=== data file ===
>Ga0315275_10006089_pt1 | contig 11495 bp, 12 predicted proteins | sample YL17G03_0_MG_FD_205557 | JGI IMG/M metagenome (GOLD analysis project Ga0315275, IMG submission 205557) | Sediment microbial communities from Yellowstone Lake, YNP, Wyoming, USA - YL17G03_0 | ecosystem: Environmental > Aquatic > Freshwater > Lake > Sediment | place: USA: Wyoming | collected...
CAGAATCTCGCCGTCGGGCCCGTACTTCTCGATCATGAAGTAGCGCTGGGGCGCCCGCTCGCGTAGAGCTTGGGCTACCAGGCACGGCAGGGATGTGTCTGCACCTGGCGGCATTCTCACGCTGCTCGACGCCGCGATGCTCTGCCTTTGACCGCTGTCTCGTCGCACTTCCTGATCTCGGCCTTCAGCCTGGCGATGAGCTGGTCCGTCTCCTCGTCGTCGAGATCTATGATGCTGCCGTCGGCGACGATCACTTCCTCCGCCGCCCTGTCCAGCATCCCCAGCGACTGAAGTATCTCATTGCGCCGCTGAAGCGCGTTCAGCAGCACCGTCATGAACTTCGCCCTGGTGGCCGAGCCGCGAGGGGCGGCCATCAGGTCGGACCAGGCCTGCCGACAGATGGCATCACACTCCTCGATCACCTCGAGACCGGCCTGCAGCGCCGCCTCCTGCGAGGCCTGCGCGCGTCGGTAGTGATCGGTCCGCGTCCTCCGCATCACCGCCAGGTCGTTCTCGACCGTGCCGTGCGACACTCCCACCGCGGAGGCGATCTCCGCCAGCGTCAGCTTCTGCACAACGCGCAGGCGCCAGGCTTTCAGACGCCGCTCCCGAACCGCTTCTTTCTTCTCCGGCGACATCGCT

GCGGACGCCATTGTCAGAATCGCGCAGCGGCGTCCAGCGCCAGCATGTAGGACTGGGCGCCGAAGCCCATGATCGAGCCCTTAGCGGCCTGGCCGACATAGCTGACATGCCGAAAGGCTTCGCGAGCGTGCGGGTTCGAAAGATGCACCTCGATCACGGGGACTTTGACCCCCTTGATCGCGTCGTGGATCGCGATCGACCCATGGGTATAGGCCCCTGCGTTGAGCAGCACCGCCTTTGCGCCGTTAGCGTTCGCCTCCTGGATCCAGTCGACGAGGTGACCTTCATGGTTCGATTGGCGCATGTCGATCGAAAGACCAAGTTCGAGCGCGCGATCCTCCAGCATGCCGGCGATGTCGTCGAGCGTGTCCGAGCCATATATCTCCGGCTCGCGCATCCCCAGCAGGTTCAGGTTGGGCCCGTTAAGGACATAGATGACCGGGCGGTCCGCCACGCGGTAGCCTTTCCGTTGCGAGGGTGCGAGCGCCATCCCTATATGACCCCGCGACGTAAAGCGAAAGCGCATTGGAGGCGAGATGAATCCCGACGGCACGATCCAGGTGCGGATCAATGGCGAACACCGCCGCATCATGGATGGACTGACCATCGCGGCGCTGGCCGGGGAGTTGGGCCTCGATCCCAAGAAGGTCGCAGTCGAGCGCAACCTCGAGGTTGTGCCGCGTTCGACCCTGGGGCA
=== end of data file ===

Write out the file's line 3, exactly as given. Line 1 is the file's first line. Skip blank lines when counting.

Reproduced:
GCGGACGCCATTGTCAGAATCGCGCAGCGGCGTCCAGCGCCAGCATGTAGGACTGGGCGCCGAAGCCCATGATCGAGCCCTTAGCGGCCTGGCCGACATAGCTGACATGCCGAAAGGCTTCGCGAGCGTGCGGGTTCGAAAGATGCACCTCGATCACGGGGACTTTGACCCCCTTGATCGCGTCGTGGATCGCGATCGACCCATGGGTATAGGCCCCTGCGTTGAGCAGCACCGCCTTTGCGCCGTTAGCGTTCGCCTCCTGGATCCAGTCGACGAGGTGACCTTCATGGTTCGATTGGCGCATGTCGATCGAAAGACCAAGTTCGAGCGCGCGATCCTCCAGCATGCCGGCGATGTCGTCGAGCGTGTCCGAGCCATATATCTCCGGCTCGCGCATCCCCAGCAGGTTCAGGTTGGGCCCGTTAAGGACATAGATGACCGGGCGGTCCGCCACGCGGTAGCCTTTCCGTTGCGAGGGTGCGAGCGCCATCCCTATATGACCCCGCGACGTAAAGCGAAAGCGCATTGGAGGCGAGATGAATCCCGACGGCACGATCCAGGTGCGGATCAATGGCGAACACCGCCGCATCATGGATGGACTGACCATCGCGGCGCTGGCCGGGGAGTTGGGCCTCGATCCCAAGAAGGTCGCAGTCGAGCGCAACCTCGAGGTTGTGCCGCGTTCGACCCTGGGGCA